Community groups say they don’t expect Federal Government budget plans to drop IVF and obstetrics subsidies to greatly affect rainbow families seeking IVF treatment.
Same-sex family advocates, the Rainbow Families Council said their focus remains on Centrelink’s July 1 changes, which will particularly affect couples previously collecting sole parent payments. They now stand to lose over $150 per fortnight.
The Centrelink changes are part of a raft of changes same-sex families face heading into the new financial year.
From July 1, lesbian couples and single women seeking IVF treatment can do so in Victoria for the first time since last year’s state legislation changes.
The Rudd Government last month confirmed plans to abolish subsidies for those undergoing IVF treatment under the Medicare Safety Net although further details have yet to be released.
State clinic Melbourne IVF said it is seeking clarification from the Government over the proposed changes.
The Government said it wants to target IVF clinics who they say have ramped up fees in line with the Safety Net subsidies, a claim that’s angering doctors and specialists in the field.
According to a Government review, over 50 percent of the Medicare Safety Net benefits go to help fund obstetrics and ART services.
IVF industry group ACCESS Australia claims the change will mean IVF will only be available to the rich.
Rainbow Families Council convenor Felicity Marlowe said, although the changes may make it harder, high costs already associated with IVF mean most people seeking treatment are prepared.
-œHaving a child is a very big human desire and people who know they’re going to need help… will have made decisions, including financial decisions, about how they’re going to go about doing that. You don’t enter into IVF lightly.
-œAny change that makes it harder or more expensive for people to access treatment is not great.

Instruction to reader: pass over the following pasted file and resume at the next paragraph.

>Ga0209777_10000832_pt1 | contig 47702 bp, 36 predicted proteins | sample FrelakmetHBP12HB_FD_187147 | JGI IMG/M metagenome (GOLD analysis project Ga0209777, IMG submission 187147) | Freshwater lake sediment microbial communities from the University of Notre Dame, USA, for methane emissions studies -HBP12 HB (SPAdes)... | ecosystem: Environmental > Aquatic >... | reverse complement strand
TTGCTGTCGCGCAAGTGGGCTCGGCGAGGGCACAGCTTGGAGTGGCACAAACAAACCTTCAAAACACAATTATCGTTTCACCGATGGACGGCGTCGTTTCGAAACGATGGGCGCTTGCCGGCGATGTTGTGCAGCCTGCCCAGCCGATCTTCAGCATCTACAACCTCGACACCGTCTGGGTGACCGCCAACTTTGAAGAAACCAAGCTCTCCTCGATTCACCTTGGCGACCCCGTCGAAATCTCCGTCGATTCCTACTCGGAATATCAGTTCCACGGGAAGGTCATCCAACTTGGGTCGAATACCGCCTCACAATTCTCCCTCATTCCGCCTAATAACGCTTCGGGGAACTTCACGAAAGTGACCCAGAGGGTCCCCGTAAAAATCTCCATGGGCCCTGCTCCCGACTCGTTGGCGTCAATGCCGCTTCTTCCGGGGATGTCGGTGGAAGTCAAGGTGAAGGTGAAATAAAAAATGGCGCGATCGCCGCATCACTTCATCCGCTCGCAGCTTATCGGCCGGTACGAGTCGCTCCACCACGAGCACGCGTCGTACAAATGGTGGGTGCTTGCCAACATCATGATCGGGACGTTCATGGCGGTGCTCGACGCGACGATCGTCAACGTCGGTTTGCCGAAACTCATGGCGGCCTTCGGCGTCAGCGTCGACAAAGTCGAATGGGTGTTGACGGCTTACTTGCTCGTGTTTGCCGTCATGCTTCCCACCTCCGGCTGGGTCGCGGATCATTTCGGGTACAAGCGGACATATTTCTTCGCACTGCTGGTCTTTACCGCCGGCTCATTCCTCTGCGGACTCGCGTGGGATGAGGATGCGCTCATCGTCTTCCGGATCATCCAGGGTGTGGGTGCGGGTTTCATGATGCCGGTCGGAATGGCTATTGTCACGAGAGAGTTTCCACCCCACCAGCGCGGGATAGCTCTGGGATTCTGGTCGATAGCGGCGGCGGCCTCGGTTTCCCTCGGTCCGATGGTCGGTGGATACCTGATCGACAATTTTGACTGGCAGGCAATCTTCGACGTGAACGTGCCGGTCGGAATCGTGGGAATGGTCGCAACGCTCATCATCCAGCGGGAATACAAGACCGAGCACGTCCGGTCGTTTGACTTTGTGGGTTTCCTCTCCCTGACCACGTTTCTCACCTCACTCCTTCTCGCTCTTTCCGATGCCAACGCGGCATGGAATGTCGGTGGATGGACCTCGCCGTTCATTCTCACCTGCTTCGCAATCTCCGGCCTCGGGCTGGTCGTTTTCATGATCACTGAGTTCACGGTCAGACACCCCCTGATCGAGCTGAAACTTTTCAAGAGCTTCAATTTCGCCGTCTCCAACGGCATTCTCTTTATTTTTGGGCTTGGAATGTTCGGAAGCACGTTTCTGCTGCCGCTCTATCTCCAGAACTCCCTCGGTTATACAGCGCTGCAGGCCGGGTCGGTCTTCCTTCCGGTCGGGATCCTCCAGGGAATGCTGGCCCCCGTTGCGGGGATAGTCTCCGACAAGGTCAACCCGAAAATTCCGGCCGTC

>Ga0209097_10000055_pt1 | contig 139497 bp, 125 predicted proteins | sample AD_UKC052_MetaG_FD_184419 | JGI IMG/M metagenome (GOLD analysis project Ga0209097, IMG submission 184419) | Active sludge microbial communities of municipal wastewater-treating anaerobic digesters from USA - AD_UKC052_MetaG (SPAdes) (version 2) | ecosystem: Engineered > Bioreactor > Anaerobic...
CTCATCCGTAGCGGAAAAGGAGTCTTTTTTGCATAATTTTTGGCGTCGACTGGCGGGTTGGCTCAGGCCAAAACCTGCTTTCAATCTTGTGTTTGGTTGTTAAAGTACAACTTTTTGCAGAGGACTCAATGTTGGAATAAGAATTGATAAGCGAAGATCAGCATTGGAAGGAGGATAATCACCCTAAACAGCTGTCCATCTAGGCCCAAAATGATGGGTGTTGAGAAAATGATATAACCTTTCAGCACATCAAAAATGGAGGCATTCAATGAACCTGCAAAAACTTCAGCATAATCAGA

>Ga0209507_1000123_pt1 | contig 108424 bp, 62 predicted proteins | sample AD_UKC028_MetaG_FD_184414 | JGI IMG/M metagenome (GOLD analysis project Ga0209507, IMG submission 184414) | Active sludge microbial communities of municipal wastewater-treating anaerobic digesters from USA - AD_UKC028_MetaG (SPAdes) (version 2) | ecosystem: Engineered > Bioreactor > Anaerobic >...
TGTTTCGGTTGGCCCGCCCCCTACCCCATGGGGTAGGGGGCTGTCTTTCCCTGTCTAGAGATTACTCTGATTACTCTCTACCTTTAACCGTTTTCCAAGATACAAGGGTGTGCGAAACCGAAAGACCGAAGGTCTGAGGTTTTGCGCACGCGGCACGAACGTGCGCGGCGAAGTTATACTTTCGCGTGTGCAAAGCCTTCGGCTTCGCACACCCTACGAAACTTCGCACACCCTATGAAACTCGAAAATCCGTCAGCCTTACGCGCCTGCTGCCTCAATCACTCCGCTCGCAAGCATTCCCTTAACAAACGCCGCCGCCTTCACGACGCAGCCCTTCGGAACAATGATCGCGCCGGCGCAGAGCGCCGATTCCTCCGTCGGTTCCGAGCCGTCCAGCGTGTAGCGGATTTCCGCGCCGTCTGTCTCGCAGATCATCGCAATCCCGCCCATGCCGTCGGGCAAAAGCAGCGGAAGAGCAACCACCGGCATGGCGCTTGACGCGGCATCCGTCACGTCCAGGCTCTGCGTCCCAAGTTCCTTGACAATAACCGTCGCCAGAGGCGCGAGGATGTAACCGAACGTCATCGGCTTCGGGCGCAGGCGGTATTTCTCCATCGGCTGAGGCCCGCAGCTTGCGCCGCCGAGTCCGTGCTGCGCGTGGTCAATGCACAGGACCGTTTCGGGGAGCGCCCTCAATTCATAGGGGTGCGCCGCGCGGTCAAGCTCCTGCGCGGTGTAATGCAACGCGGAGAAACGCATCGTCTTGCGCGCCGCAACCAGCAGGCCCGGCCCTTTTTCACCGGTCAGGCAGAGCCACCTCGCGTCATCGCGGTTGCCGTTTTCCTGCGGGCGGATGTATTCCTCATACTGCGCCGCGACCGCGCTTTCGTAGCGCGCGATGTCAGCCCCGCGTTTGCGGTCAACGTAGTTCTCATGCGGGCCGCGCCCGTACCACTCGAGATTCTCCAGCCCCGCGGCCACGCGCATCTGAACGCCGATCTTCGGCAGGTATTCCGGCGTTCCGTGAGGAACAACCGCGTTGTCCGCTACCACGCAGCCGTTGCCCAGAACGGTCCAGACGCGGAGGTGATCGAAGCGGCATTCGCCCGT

The Safety Net currently reimburses 80 percent of out-of-pocket costs for IVF costs accrued over $555.70 for low income earners and $1111.60 for others per year.
With the changes, costs are said to soar by up to an extra $2000 per child, putting extra strain on same-sex couples.
Talks have also included placing caps on the number of IVF treatment cycles women can receive.
Marlowe said plans to cap IVF cycles could pose a problem for people going through an already difficult process.
Melbourne IVF’s Dr Lyndon Hale told Southern Star he doesn’t think the Government’s proposal will affect many of his patients, however, it may impact on older prospective parents.
-œI suspect people will still go ahead with treatment because they want to, they’re desperate for kids.
What may happen is they may not be able to afford that second or third treatment for that year, so it may limit access and the difficulty there would be patients who feel they’re running out of time will have to wait to the next year.
Hale rejected criticism levelled at IVF clinics’ high fees, saying they are in line with medical inflation and criticism heaped on clinics reaping undue financial rewards was incorrect.